Simplilearn sees surge in B2B enrolments: Upskills more than 50,000 corporate learners in the last 6 months
Simplilearn, the world’s leading online Bootcamp for digital economy skills training, today reported a surge in their B2B business for the last six months. Over this period, the company has onboarded over 50,000 corporate learners across 12 countries, led by India, the USA, Thailand, and Oman. The top industries that contributed the largest share of learners were IT Services and Products, education/universities, and telecommunications. Simplilearn’s short term and Master’s programs in digital skills and new technologies, delivered via multiple corporate partnerships, offer effective L&D solutions for organizations across the globe.
Brazil—Samsung announces new Ocean headquarters at the University of Campinas
The State University of Campinas is the newest member of Samsung Ocean, the company’s technological innovation and training program. The innovation pole of the university will have a physical space with complete infrastructure for activities that, in this first moment, will be carried out in the online format due to social distance. The courses, lectures and workshops offered will be integrated with the Universities of São Paulo (USP) and State of Amazonas (UEA), in Manaus, which already have a partnership with the Samsung initiative. The new Ocean unit is located in Unicamp’s Science and Technology Park. The Samsung program offers technical training to the community and promotes the creation of technology-based companies (start-ups).
Costa Rica- The Technological Institute of Costa Rica and New Horizons offer new technology grants from Micitt’s innovation program
The Technological Institute of Costa Rica (TEC) and the firm New Horizons, specialized in training in information technology, are also offering scholarships for refresher courses and specialization. The scholarships are provided by the Ministry of Science, Technology and Telecommunications (Micitt), as part of the Innovation and Human Capital Program (PINN) with support from the Inter-American Development Bank (IDB). New Horizons is a recognized company in information technology training and in Costa Rica, it is represented by Applica.
Cuba- The Agrarian University of Havana aspires to promote Cuba’s food Sustainability
Professionals from the Agrarian University of Havana, located in Mayabeque, are working on an international project to promote food sustainability in Cuba, based on the scientific development of agriculture. The program in the approval phase is carried out in conjunction with experts from the Food and Agriculture Organization of the United Nations, the National Association of Economists and Accountants of Cuba, the Ministry of Science, Technology and Environment and the university institution. The dean of the Faculty of Agronomy of the Agrarian University of Havana leads, on the scientific side, this international project to be developed in five provinces of the country. The purpose is to boost productivity to increase the supply of products, regulate the market and boost the income of a vulnerable and necessary sphere, such as agriculture.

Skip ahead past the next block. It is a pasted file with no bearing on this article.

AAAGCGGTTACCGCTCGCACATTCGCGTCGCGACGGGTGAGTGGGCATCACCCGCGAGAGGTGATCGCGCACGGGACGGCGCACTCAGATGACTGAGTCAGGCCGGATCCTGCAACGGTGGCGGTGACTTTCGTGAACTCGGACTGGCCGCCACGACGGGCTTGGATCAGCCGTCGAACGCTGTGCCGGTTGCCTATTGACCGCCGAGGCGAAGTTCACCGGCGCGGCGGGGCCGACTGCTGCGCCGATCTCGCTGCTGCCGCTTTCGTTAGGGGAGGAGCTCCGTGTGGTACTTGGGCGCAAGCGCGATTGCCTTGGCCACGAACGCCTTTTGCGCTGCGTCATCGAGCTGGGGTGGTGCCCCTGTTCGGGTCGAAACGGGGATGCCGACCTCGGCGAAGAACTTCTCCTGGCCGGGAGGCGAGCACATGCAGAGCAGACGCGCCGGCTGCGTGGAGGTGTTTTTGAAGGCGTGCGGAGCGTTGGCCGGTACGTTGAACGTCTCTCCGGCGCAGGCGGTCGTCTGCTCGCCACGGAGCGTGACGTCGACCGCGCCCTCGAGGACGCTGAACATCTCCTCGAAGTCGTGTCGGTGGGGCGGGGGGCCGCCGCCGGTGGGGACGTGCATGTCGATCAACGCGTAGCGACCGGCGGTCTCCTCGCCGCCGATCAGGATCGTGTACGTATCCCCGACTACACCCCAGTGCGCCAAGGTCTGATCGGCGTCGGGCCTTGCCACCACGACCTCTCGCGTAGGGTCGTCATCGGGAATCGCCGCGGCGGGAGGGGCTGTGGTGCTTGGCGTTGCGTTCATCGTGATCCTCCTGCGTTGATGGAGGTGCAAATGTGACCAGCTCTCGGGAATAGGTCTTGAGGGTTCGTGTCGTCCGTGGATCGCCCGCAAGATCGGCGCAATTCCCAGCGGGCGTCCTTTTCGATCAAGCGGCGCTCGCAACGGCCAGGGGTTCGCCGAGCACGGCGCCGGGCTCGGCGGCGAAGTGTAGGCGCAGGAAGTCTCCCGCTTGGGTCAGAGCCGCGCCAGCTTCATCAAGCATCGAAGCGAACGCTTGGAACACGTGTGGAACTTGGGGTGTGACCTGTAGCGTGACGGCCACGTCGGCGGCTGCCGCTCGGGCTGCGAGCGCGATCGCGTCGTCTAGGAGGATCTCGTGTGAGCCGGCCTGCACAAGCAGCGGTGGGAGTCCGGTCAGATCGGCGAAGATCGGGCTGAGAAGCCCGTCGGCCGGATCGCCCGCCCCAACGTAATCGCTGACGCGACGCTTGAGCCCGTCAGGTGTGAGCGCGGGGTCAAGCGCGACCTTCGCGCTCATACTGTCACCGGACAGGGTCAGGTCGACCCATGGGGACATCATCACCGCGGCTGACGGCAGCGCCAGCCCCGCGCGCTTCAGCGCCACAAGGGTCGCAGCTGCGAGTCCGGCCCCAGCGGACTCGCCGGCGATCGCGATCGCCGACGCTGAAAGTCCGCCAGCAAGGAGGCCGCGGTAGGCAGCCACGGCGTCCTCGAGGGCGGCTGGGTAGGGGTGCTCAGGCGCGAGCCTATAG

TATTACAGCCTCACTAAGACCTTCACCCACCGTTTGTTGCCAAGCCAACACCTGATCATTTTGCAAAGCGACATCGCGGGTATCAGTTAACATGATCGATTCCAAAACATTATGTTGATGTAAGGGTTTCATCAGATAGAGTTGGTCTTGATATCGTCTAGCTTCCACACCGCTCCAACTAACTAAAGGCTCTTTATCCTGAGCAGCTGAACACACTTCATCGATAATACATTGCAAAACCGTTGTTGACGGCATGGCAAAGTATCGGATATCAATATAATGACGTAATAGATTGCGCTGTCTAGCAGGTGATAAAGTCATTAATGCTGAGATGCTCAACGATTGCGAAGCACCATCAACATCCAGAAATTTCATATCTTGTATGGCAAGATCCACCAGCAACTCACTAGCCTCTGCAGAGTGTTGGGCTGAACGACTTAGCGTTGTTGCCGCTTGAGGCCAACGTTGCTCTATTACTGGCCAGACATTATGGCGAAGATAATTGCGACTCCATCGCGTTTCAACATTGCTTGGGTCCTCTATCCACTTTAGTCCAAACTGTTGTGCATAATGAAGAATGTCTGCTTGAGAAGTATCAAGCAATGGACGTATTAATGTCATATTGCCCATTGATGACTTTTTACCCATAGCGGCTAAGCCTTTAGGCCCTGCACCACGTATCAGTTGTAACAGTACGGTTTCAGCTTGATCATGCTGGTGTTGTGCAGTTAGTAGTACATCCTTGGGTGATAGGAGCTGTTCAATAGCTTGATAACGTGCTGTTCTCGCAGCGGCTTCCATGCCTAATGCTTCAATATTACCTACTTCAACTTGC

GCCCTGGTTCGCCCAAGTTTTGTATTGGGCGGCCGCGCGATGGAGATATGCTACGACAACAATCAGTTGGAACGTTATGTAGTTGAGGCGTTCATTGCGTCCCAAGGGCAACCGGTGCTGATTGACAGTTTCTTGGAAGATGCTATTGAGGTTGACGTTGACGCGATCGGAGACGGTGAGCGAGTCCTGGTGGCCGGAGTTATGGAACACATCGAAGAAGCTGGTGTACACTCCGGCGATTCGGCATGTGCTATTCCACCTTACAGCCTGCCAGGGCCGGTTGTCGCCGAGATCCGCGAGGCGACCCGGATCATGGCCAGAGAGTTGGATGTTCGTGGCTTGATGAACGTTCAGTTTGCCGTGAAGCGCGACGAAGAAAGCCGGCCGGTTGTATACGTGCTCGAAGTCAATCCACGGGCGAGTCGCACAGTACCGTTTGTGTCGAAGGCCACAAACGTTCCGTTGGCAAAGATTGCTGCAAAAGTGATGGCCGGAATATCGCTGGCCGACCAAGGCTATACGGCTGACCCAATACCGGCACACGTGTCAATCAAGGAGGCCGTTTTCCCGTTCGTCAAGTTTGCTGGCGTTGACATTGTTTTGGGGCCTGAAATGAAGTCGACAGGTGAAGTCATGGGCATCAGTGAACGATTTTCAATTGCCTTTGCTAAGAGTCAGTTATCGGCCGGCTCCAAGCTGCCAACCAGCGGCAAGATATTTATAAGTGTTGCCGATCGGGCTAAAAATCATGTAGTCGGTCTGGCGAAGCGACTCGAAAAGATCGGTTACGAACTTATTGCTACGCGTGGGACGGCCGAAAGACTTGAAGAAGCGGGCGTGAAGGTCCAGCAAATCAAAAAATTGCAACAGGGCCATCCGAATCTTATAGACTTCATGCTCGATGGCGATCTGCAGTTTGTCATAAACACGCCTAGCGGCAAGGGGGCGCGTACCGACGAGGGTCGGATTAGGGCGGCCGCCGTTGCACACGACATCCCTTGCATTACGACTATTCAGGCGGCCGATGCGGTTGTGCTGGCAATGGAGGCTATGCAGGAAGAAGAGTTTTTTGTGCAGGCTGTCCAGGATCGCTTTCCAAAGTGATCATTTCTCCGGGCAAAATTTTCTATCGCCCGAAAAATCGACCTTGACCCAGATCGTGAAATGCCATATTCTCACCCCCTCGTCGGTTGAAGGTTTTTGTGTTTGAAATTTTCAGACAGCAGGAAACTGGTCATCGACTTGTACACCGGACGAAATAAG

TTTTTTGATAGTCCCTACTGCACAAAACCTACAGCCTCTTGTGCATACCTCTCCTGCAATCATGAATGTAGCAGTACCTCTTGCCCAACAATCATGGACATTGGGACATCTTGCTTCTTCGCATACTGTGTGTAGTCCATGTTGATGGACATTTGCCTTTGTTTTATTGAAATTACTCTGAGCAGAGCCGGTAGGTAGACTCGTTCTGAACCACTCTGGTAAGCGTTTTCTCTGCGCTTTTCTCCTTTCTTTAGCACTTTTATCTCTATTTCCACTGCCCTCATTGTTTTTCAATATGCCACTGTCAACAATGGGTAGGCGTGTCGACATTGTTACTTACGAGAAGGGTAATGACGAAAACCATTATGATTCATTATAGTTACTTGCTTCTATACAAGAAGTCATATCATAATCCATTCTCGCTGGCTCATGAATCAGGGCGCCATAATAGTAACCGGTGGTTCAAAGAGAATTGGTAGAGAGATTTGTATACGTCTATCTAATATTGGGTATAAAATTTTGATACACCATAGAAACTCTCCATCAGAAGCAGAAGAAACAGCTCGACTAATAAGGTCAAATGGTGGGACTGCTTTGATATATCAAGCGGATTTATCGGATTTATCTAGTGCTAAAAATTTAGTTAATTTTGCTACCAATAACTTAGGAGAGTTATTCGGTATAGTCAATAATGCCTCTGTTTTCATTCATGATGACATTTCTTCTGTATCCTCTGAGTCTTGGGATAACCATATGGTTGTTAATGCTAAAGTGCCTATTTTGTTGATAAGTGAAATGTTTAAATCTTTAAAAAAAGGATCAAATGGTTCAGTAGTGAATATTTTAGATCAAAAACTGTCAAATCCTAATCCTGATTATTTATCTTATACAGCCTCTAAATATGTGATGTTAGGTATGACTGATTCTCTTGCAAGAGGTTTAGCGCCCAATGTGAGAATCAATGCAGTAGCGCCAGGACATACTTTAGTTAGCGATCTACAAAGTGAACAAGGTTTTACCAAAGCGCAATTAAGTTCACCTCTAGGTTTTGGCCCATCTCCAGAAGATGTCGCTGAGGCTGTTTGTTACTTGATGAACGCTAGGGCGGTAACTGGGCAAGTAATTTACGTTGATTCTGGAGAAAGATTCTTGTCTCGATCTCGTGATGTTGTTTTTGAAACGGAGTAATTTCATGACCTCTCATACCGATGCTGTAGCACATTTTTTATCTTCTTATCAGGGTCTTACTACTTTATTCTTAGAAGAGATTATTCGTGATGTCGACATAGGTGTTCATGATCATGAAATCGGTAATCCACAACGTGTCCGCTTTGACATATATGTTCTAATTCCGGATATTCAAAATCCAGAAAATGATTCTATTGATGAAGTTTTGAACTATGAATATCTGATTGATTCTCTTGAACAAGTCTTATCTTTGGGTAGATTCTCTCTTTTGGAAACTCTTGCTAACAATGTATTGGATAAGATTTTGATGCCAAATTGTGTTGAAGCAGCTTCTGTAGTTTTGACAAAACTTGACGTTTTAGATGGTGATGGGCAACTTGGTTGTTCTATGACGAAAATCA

Bangladesh: The University Grants Commission (UGC) allows public universities to hold exams
The University Grants Commission (UGC) has decided to allow public universities to hold semester exams for final year students. This move comes following a virtual meeting of the vice-chancellors (VC) of a total of 39 public universities with the UGC. Now the country’s public universities will be able to conduct final exams for both their undergraduate and postgraduate students amid the ongoing COVID-19 pandemic. Academic councils of the concerned universities will take all the necessary steps to implement this decision to negate session jam and make students qualified for sitting in the upcoming BCS exams.
Nepal: The Tribhuvan University (TU) preparing to run classes in the physical presence of teachers, students
The Tribhuvan University (TU) is planning to resume classes formerly disturbed by the coronavirus pandemic outbreak. According to the Registrar of TU, as a significant number of students could not attend the virtual classes, the university has decided to direct all campuses to resume classes at the physical presence of the teachers and the students. The decision of TU’s Executive Council has facilitated the way for the university to direct the colleges under it to run classes in the physical presence at the colleges. The Council has, however, decided to let the respective colleges and the local levels decide the postponement of the classes in case the pandemic spread gets worse there.